In 1990, G. Lusztig constructed a new basis of the positive part of the enveloping algebra of a simple Lie algebra, which he
called the canonical basis. Its definition relied on the theory of quantum groups and the geometry of quiver varieties.
In 1993, Berenstein and Zelevinsky formulated a conjecture on the dual of the canonical basis, that might lead to a more
combinatorial description of this remarkable but rather mysterious basis.
In 2001, Fomin and Zelevinsky came up with a more precise conjecture in terms of a new class of rings
called cluster algebras. The notion of a cluster algebra is elementary and combinatorial, and there are many
examples, among which the dual of the positive part of the enveloping algebra of a simple Lie algebra.
Fomin and Zelevinsky conjectured that the dual canonical basis contains all cluster monomials.
This conjecture was proved in 2015 by Kang-Kashiwara-Kim-Oh, using categorification methods based on Khovanov-Lauda-Rouquier
The minicourse will try to give an accessible introduction to the Fomin-Zelevinsky conjecture, whose proof will
be presented by M. Kashiwara.
Hilbert's twenty-first problem (also known as the Riemann-Hilbert problem) asks
for the existence of linear ordinary differential equations with
prescribed regular singularities and monodromy. In higher dimensions, Deligne formulated it as a correspondence between regular meromorphic flat connections and local systems.
In the early eighties, Kashiwara generalized it to a correspondence
between regular holonomic D-modules and perverse sheaves on a
The analogous problem for possibly irregular holonomic D-modules
(a.k.a. the Riemann–Hilbert–Birkhoff problem) has been standing for a
One of the difficulties was to find a substitute target to the
category of perverse sheaves.
In the eighties, Deligne and Malgrange proposed a correspondence
between meromorphic connections and Stokes filtered local systems on a
Recentely, Kashiwara and the speaker solved the problem for general
holonomic D-modules in any dimension.
The construction of the target category is based on the theory of
ind-sheaves by Kashiwara-Schapira and uses Tamarkin’s work on symplectic topology. Among the main ingredients of the proof is the
description of the structure of flat meromorphic connections due to
Mochizuki and Kedlaya.
In the early 90's, Kashiwara defined crystals as limits of bases of representations of quantum groups, and developed their theory in various situations. Subsequent works by Kashiwara, Lusztig, Littelmann, and Berenstein-Fomin-Zelevinsky elucidated the structure of these combinatorial objects. It was later discovered that Kashiwara's crystals also describe certain geometrical situations. For instance, as observed by Braverman-Gaitsgory, they occur in the geometric Satake correspondence. This theory, due to Lusztig, Ginzburg, Beilinson-Drinfeld, Mirković-Vilonen, and Ngô-Polo provides a construction of representations of a reductive group G from the geometry of the affine Grassmannian of the Langlands dual of G. We will study properties of bases that naturally arise in this context. This is joint work with S. Gaussent and P. Littelmann.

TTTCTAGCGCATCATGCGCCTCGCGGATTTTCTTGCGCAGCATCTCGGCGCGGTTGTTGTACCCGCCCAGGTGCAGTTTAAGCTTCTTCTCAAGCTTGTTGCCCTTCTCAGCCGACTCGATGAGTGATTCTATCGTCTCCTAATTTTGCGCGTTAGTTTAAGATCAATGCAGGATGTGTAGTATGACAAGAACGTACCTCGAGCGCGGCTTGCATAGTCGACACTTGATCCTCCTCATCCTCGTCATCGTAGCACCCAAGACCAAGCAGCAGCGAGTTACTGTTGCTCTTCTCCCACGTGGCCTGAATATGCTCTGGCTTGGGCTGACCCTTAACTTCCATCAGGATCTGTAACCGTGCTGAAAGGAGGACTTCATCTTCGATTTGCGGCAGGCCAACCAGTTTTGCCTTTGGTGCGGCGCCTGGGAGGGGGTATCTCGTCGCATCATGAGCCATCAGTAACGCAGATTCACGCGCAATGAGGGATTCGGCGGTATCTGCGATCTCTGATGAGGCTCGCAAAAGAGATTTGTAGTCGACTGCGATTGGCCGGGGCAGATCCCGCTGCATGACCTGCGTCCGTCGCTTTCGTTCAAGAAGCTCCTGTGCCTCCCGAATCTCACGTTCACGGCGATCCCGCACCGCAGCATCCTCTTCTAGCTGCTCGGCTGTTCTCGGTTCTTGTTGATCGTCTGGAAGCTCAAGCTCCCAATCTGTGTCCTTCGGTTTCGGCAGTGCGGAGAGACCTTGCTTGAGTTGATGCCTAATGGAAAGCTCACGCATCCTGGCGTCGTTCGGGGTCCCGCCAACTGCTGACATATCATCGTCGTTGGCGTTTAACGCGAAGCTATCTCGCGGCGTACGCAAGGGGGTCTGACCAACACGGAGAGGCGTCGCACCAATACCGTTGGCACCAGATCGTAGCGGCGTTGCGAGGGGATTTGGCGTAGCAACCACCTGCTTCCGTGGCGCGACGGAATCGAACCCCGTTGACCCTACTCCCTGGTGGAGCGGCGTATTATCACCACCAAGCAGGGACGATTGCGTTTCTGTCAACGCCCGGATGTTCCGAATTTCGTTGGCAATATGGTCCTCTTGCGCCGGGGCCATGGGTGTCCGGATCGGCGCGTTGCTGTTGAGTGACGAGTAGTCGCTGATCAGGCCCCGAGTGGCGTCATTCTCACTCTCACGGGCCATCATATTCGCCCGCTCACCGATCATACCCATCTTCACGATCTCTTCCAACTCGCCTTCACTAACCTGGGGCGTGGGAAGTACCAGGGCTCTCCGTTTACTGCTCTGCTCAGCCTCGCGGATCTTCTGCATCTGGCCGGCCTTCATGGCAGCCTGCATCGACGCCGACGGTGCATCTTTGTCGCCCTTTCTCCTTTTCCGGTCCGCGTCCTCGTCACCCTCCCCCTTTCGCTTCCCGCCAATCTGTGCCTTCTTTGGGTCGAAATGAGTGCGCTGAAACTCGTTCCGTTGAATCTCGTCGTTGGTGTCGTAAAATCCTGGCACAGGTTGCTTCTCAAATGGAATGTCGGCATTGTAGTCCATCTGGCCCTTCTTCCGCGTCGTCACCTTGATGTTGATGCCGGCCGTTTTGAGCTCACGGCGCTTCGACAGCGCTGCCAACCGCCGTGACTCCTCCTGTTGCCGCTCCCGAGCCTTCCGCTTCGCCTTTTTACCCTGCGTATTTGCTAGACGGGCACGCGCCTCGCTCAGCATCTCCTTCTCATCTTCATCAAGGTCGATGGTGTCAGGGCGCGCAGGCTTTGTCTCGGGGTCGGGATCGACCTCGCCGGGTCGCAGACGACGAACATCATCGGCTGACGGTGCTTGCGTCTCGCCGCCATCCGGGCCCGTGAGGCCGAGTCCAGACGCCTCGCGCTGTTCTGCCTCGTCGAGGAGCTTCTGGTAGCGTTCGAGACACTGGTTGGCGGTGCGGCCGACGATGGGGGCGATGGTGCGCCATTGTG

In the local classification of differential equations of one complex variable, torsors under a certain sheaf of algebraic groups (the Stokes sheaf) play a central role.
On the other hand, Deligne defined in positive characteristic a notion of skeletons for l-adic local systems on a smooth variety, constructed an algebraic variety parametrizing skeletons and raised the question wether every skeleton comes from an actual l-adic local system.
After some recollections on the Stokes phenomenon, we will explain how to use a variant of Deligne’s skeleton conjecture in characteristic 0 to prove the existence of an algebraic variety parametrizing Stokes torsors. We will show how the geometry of this moduli can be used to prove new finiteness results on differential equations.
Starting from the Riemann - resp. Birkhoff - existence theorem for linear differential equations of one complex variable, I will motivate on the example of hypergeometric - resp. confluent hypergeometric - equations the variant of Hodge theory called 'irregular Hodge theory', originally introduced by Deligne in 1984. I will also explain the interest of this theory in relation with mirror symmetry of Fano manifolds.
The notion of cluster algebras was introduced
by Fomin-Zelevinsky. One motivation came from
the multiplicative structure of
upper global basis (or dual canonical basis).
We use quiver Hecke algebras to categorify
Namely, the category of modules over quiver Hecke algebras has
a structure of monoidal category.
Its Grothendieck group has a cluster algebra structure.
Simple modules correspond to the upper global basis,
and cluster monomials correspond to